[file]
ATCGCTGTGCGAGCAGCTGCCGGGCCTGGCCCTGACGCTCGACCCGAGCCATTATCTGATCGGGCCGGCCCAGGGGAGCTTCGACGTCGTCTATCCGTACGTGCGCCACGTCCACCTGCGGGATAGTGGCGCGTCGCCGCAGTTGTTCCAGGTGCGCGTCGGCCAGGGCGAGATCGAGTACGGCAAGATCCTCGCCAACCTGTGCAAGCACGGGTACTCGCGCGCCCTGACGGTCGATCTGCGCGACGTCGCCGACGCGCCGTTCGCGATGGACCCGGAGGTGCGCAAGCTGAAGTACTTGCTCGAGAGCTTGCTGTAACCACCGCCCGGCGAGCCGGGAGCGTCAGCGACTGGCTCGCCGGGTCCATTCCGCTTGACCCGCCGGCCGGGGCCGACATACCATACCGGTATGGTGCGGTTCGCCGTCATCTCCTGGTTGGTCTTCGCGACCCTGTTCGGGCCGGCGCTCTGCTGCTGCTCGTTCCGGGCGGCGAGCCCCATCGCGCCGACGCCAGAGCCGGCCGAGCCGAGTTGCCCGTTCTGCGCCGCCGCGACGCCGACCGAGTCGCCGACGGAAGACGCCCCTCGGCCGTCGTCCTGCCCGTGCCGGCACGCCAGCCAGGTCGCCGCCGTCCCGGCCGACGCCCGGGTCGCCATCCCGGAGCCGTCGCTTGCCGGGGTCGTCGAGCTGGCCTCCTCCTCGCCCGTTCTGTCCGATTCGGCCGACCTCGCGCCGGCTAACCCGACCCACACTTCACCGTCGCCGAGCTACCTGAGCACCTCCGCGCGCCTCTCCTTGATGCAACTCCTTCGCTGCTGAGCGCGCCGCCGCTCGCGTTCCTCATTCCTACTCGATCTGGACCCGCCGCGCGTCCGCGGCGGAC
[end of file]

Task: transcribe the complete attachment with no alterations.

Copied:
ATCGCTGTGCGAGCAGCTGCCGGGCCTGGCCCTGACGCTCGACCCGAGCCATTATCTGATCGGGCCGGCCCAGGGGAGCTTCGACGTCGTCTATCCGTACGTGCGCCACGTCCACCTGCGGGATAGTGGCGCGTCGCCGCAGTTGTTCCAGGTGCGCGTCGGCCAGGGCGAGATCGAGTACGGCAAGATCCTCGCCAACCTGTGCAAGCACGGGTACTCGCGCGCCCTGACGGTCGATCTGCGCGACGTCGCCGACGCGCCGTTCGCGATGGACCCGGAGGTGCGCAAGCTGAAGTACTTGCTCGAGAGCTTGCTGTAACCACCGCCCGGCGAGCCGGGAGCGTCAGCGACTGGCTCGCCGGGTCCATTCCGCTTGACCCGCCGGCCGGGGCCGACATACCATACCGGTATGGTGCGGTTCGCCGTCATCTCCTGGTTGGTCTTCGCGACCCTGTTCGGGCCGGCGCTCTGCTGCTGCTCGTTCCGGGCGGCGAGCCCCATCGCGCCGACGCCAGAGCCGGCCGAGCCGAGTTGCCCGTTCTGCGCCGCCGCGACGCCGACCGAGTCGCCGACGGAAGACGCCCCTCGGCCGTCGTCCTGCCCGTGCCGGCACGCCAGCCAGGTCGCCGCCGTCCCGGCCGACGCCCGGGTCGCCATCCCGGAGCCGTCGCTTGCCGGGGTCGTCGAGCTGGCCTCCTCCTCGCCCGTTCTGTCCGATTCGGCCGACCTCGCGCCGGCTAACCCGACCCACACTTCACCGTCGCCGAGCTACCTGAGCACCTCCGCGCGCCTCTCCTTGATGCAACTCCTTCGCTGCTGAGCGCGCCGCCGCTCGCGTTCCTCATTCCTACTCGATCTGGACCCGCCGCGCGTCCGCGGCGGAC